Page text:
In 1776, North America’s thirteen colonies rebelled against the British government, claiming it had made unreasonable demands for revenues that threatened colonial liberty .
Briffault de la Charprais and Mme. Esclapart, The Siege of the Bastille, July 14, 1789 , 1791-1796. Engraving, 12 x 18 1/4 in. Pierpont Morgan Library, New York. Bequest of Gordon N. Ray, GNR 78 (plate #16). Art Resource, New York.
Olaudah Equiano (1745-1799) who was born in the West African kingdom of Benin and kidnapped and enslaved at the age of 11. He was freed in1766.Eventually he mastered the English language and became an outspoken abolitionist.
Plan of the Brookes, a 320-ton British slave ship of the late eighteenth century. Library of Congress.
This style portrays the aristocrats in their leisurely pursuits. Paintings can be seductive
Lavish, no straight lines in the Rococo – sophisticated and elegantly refined.
In the Hotel do Soubise, the Salon de la princesse stands as a landmark of the Parisian rococo.
Germain Boffrand. Salon de la Princesse, Hôtel de Soubise, Paris, c. 1740. Scala/Art Resource, NY.
Has walls that seem to disappear beneath a riot of stucco “frosting” as rich and sumptuous as any wedding cake.
Johan Michael Fischer (1692–1766), interior, Benedictine abbey, Ottobeuren, Bavaria, 1736-1766. Painted and gilded wood and stucco. Vanni/Art Resource, New York.
Flemish born, paid tribute to the fleeting nature of love.
Antoine Watteau (1684–1721). Pilgrimage to Cythera , 1717. Oil on canvas, 4' 3" x 6' 4 1/4". Louvre, Paris. Réunion des Musées Nationaux/Art Resource, NY.
Responded with humble representations that replaced the indulgent sensuality of the rococo with realistic scenes of everyday life.
The revival of Greco-Roman culture
Excavations at Pompeii and on mainland Greece and Asia Minor would follow.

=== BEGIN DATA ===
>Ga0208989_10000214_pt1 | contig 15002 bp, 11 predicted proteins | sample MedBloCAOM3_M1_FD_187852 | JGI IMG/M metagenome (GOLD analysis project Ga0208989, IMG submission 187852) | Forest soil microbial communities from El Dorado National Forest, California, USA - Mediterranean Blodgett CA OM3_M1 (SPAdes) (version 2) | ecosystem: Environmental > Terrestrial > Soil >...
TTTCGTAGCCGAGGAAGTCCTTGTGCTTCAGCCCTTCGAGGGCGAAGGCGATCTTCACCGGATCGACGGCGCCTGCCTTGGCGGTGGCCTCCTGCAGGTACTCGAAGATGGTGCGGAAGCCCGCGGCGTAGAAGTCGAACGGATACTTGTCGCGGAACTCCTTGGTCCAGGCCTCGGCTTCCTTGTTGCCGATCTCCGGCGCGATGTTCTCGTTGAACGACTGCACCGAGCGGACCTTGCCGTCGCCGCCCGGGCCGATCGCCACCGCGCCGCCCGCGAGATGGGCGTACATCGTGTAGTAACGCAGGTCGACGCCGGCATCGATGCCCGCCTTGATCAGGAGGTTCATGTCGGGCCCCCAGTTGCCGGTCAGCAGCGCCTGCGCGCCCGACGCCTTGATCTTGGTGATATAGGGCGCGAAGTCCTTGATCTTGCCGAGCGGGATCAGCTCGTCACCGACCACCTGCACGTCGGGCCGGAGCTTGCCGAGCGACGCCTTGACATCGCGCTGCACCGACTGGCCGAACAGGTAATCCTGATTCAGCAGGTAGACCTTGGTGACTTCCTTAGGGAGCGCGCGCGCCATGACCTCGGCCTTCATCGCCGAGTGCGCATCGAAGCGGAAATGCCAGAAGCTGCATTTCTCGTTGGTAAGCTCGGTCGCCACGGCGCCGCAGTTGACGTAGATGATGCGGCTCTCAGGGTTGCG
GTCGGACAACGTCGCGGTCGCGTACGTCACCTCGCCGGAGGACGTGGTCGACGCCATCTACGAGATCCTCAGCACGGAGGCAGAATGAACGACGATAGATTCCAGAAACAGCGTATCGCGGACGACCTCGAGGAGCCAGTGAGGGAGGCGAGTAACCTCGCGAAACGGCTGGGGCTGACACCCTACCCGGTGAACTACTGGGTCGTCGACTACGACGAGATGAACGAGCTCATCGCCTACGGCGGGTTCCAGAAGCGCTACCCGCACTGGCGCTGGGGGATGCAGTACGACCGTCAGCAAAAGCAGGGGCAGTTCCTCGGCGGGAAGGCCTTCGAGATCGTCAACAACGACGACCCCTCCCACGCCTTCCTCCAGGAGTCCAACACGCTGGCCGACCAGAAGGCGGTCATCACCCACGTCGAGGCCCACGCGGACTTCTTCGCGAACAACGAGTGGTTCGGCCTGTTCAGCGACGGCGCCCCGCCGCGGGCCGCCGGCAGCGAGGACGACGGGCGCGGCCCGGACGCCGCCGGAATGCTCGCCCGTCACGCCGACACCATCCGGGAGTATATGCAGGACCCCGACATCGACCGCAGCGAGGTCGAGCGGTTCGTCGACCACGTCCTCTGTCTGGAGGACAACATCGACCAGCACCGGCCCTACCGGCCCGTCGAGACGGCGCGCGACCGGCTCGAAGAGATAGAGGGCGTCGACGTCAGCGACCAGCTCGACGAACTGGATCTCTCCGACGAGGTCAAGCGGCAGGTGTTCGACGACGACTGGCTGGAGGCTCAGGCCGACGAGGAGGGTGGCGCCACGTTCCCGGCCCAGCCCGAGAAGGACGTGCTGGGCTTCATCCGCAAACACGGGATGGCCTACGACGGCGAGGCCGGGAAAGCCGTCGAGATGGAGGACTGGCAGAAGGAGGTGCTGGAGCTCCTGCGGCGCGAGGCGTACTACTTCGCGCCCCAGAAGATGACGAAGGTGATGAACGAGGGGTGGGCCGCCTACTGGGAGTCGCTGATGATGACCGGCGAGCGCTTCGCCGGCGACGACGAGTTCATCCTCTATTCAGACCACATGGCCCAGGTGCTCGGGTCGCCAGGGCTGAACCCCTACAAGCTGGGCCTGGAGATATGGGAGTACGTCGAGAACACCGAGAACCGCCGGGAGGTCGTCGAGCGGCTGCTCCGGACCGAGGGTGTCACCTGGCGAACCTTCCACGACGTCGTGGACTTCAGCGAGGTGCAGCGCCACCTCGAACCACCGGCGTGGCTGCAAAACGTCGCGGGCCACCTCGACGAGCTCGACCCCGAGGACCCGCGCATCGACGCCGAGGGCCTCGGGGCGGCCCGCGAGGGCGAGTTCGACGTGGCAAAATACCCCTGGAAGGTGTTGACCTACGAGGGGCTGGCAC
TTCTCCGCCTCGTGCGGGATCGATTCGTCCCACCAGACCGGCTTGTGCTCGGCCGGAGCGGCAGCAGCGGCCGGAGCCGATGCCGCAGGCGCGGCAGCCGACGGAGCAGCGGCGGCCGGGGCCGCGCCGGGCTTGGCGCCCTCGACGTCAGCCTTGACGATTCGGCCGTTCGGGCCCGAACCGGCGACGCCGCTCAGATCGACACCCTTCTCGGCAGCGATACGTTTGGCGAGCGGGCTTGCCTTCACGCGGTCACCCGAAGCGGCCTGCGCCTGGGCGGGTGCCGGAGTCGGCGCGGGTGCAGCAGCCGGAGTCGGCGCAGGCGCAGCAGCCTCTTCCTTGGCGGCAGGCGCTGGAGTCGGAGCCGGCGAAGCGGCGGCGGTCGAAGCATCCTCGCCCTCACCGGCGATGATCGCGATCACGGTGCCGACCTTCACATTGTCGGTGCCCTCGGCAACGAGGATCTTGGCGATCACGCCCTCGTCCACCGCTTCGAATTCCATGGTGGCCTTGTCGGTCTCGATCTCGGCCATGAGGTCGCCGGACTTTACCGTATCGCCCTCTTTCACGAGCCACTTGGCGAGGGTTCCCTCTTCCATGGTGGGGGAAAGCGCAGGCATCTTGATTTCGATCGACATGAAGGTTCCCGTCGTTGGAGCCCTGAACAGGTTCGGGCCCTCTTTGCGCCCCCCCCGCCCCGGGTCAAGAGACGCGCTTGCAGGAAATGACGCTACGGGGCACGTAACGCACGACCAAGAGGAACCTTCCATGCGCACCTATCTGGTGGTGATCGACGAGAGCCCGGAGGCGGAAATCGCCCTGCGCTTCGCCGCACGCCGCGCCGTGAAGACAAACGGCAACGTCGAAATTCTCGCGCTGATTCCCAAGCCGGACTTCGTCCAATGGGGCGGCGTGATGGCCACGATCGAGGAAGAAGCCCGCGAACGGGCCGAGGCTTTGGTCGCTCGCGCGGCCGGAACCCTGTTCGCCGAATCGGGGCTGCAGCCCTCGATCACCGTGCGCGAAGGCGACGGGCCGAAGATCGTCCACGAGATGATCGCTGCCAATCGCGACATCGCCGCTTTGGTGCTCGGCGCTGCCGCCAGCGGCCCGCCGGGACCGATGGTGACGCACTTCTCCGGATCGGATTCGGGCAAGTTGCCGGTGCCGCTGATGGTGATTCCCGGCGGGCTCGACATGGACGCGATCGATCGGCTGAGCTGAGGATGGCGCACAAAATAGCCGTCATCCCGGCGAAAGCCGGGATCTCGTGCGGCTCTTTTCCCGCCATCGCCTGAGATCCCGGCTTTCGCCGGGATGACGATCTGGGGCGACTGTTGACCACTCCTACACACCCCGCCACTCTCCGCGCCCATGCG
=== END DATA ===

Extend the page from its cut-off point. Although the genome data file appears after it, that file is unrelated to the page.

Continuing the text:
Scholars assembled vast collection of Greek and Roman artifacts.
The painting was commissioned by the French King some four years before the outbreak of the Revolution; ironically, it became a symbol of the very spirit that would topple the royal crown.
Jacques-Louis David (1748-–1825). Oath of the Horatii , 1784-1785. Oil on canvas, approx. 11' x 14'. Louvre, Paris. Réunion des Musées Nationaux/Art Resource, NY.
Student of David
Portraits of middle and upper-class
Jean-Auguste-Dominique Ingres, La Comtesse d'Haussonville . 1845. Oil on canvas, 51 7/8 x 36 3/16". The Frick Collection, New York.
Notice the elongation of body parts
Jean-Auguste-Dominique Ingres. Grand Odalisque , 1814. Oil on canvas, approx. 2' 11 1/4" x 5' 4 3/4". Louvre, Paris. Réunion des Musées Nationaux
Jean-Auguste-Dominique Ingres (1780–1867). Jupiter and Thetis , 1811. Oil on canvas, 10' 8 5/8" x 8' 6 5/16". Musée Granet, Aix-en-Provence. Erich Lessing/Art Resource, NY.
Eighteenth-Century Classical Music
The Birth of the Symphony Orchestra
Louis Carmontelle (1717-1806), The Mozarts in Concert: Leopold, Wolfgang (age seven), and Nannerl, 1764. Engraving. Reproduced by courtesy of the Trustees of the British Museum, London.
The Way of Tea and Zen
Among Zen Buddhists, the way of Tea coincided with a revival of Zen painting
Hakuin Ekaku (1685–1768), Meditating Dharuma , Edo period, ca. 1765. Ink on paper Hakuin Ekaku (1685–1768 ), Two Blind Men Crossing a Log Bridge , Edo Period (1615-1868). Hanging scroll, ink on paper,
B. Montesquieu - separation and balance of powers; admired the British model of government. Wrote : The Spirit of the Laws, 1748 The Philosophes
18 th Century – revolutions erupted in France and America – ( French, American and Industrial Revolution in England all happened at the same time)
Social and economic life dissolved.
The Enlightment was a new way to think critically about the world. To think independent of religion, myth and tradition.
Questioning theories, God, and now experimenting with science. Voltaire and his writings were very important
Voltaire believed that the salvation of humanity was in advancement of science and the improvement of society
Rousseau said that the “arts” had corrupted humanity from its original condition. “ Nature alone must be our guide”
Chartres Cathedral St. Sernin, Toulouse 47.
David, Michelangelo David, Donatello
The church undertook a program of internal reform and reorganization known as the catholic Reformation.
By the 1540s, in an effort to win back Christians, the church launched the evangelical campaign known as the Counter-Reformation.
John Milton (1608-1674)
A Christian subject that allowed him to examine an issue particularly dear to his Protestant sensibilities: the meaning of evil in a universe created by a benevolent God. (describes the fall of Adam and Eve) Paradise Lost (1667)